Safety Analysis, Accidents and Occurrences

28 May 2020

Safety Intelligence Helps Us All Make Better Decisions

The more information we have, the better decisions we can make.  This part of the Rotorcraft Together4Safety Website is the place to find all the latest Safety Intelligence and information.  Whether you are a helicopter operator looking for more information about the EASA Annual Safety Review or a private pilots searching for the lessons from a historic accident – this is where to look.  Information comes from my different places and we take the time to collect everything in one place to save you time.  

Learning from Accidents

Whenever there is an accident or serious incident, as classified under the Rules of ICAO Annex 13, the relevant Safety Investigation Authority carries out an investigation.  Once the investigation is completed they publish a Final Report that outlines the findings of the investigation and the recommendations designed to prevent such an event happening again.  When final reports are published that have particularly relevant lessons for others, we will provide the report and a summary of the key findings in this part of the website.  Over time it will build up to be a useful resource for the community.  We will tag the articles on each accident to help you find them easily later on using the search functions.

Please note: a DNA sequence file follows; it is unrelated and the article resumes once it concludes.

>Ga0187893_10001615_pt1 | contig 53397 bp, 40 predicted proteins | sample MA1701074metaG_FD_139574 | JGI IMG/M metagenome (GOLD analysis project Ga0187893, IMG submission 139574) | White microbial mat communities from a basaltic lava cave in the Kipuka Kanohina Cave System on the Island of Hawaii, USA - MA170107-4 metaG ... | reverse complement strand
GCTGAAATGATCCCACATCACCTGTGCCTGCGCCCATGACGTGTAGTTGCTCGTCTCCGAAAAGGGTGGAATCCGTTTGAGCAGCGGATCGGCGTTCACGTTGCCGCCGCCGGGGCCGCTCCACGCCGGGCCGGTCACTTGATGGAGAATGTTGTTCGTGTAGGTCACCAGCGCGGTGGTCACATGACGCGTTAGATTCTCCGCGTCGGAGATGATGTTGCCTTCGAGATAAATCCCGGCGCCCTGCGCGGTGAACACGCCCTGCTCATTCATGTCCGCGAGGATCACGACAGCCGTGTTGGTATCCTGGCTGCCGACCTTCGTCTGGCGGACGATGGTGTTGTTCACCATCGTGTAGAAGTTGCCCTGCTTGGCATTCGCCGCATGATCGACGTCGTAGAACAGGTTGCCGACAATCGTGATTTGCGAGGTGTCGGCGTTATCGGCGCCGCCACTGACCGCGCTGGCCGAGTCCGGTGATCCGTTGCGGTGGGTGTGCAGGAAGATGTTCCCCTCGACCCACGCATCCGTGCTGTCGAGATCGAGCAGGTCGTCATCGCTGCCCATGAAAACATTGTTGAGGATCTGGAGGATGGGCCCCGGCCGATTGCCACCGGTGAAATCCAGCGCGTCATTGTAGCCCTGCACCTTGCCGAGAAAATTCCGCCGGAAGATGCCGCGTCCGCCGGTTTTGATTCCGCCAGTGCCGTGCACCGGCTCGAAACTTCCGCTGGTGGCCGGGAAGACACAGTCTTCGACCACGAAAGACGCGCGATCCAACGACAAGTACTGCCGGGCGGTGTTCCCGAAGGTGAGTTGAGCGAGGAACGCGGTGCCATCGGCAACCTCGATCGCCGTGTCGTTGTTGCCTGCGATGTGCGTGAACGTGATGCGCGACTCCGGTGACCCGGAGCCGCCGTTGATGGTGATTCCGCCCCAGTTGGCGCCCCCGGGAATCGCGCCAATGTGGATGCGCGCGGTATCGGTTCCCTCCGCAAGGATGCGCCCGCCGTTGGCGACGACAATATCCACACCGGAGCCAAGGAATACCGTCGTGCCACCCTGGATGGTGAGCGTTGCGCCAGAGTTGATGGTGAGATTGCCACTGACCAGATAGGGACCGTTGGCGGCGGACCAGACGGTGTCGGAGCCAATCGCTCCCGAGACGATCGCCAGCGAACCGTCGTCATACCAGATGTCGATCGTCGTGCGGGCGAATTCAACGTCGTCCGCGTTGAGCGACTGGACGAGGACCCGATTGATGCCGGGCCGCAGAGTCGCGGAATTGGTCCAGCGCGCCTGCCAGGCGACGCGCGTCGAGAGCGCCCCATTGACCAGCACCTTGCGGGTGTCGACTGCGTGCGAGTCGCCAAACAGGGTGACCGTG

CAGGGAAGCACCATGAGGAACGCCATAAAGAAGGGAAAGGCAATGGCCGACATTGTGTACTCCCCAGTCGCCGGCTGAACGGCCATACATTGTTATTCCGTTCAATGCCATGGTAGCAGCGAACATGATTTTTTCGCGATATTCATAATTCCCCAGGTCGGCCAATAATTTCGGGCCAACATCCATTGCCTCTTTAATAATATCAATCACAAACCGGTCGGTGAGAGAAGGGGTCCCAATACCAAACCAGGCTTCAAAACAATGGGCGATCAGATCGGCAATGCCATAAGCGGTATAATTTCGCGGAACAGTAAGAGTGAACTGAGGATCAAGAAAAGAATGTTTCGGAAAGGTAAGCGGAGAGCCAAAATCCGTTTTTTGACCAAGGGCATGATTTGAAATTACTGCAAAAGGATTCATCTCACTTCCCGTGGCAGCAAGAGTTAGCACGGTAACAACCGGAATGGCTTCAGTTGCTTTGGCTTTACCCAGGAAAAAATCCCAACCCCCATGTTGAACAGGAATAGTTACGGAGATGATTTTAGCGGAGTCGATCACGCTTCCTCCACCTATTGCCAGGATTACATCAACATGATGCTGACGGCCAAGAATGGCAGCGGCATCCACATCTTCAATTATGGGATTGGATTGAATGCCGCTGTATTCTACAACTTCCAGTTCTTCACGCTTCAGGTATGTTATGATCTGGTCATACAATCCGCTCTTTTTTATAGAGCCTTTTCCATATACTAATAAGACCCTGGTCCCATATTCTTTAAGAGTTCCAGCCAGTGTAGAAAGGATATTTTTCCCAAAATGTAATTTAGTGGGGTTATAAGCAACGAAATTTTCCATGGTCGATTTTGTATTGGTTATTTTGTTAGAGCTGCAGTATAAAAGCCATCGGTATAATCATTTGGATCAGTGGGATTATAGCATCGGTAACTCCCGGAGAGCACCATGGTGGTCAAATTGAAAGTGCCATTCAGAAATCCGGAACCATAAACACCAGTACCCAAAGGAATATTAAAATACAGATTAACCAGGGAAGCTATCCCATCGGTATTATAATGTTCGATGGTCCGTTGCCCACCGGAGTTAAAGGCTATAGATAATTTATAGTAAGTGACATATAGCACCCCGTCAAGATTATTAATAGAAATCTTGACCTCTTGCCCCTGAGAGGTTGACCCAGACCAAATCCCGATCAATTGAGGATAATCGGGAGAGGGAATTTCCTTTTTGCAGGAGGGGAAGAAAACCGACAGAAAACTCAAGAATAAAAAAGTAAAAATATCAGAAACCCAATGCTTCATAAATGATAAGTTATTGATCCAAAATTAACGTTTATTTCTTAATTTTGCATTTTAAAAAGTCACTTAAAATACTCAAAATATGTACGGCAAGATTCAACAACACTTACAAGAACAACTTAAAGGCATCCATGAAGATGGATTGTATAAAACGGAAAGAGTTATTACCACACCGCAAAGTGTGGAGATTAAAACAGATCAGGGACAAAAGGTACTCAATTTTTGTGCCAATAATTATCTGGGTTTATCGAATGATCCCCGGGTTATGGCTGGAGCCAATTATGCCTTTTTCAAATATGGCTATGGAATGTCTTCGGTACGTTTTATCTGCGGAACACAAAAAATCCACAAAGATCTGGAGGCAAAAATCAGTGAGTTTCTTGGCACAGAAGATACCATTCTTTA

Rotorcraft Safety Statistics

Every year EASA produces an Annual Safety Review (ASR) that provides an analysis of safety across all the different domains in the European aviation system.  Historically we publish this as a single document, which means that the helicopter part starts around page 60, which doesn’t always make it easy to find.  To make things easier, you can also find the details of the Rotorcraft Annual Safety Review in this part of the website.  EASA normally produces the ASR between April and June each year and covers the data up to the end of the previous year.  

Main Rotorcraft Safety Issues

The next area we focus on in this part of the website are the most important accident types (or Key Risk Areas as we call them) and safety issues that are our greatest focus as we strive to improve rotorcraft safety.  From the data analysed over the 2015-2019 period, the common themes identified are:

  • Aircraft upset
  • Terrain collisions
  • Airborne collisions
  • Obstacle collisions in flight

It is important to understand more about the types of accident and the associated causal and contributory factors if we are going to understand the things we can do to manage our risks better.

Helicopter Accident

Where the Information and Data Comes From

One of the most frequent questions that people ask is where the data that EASA uses in the analysis for the Annual Safety Review actually comes from.    When it comes to Accidents and Serious Incidents, the information comes from the Safety Investigation Authorities (SIA).  When an occurrence happens that falls into either of these two categories, the responsible investigation authority will send an initial notification with the known information about the accident.  It could be several months or even years before the final report is completed.  For accidents and serious incidents that happen in Europe, involve a European operator or a European built product the SIA will inform EASA directly who then enter it into the Agency’s ECCAIRS Database where it is then coded and used for analysis.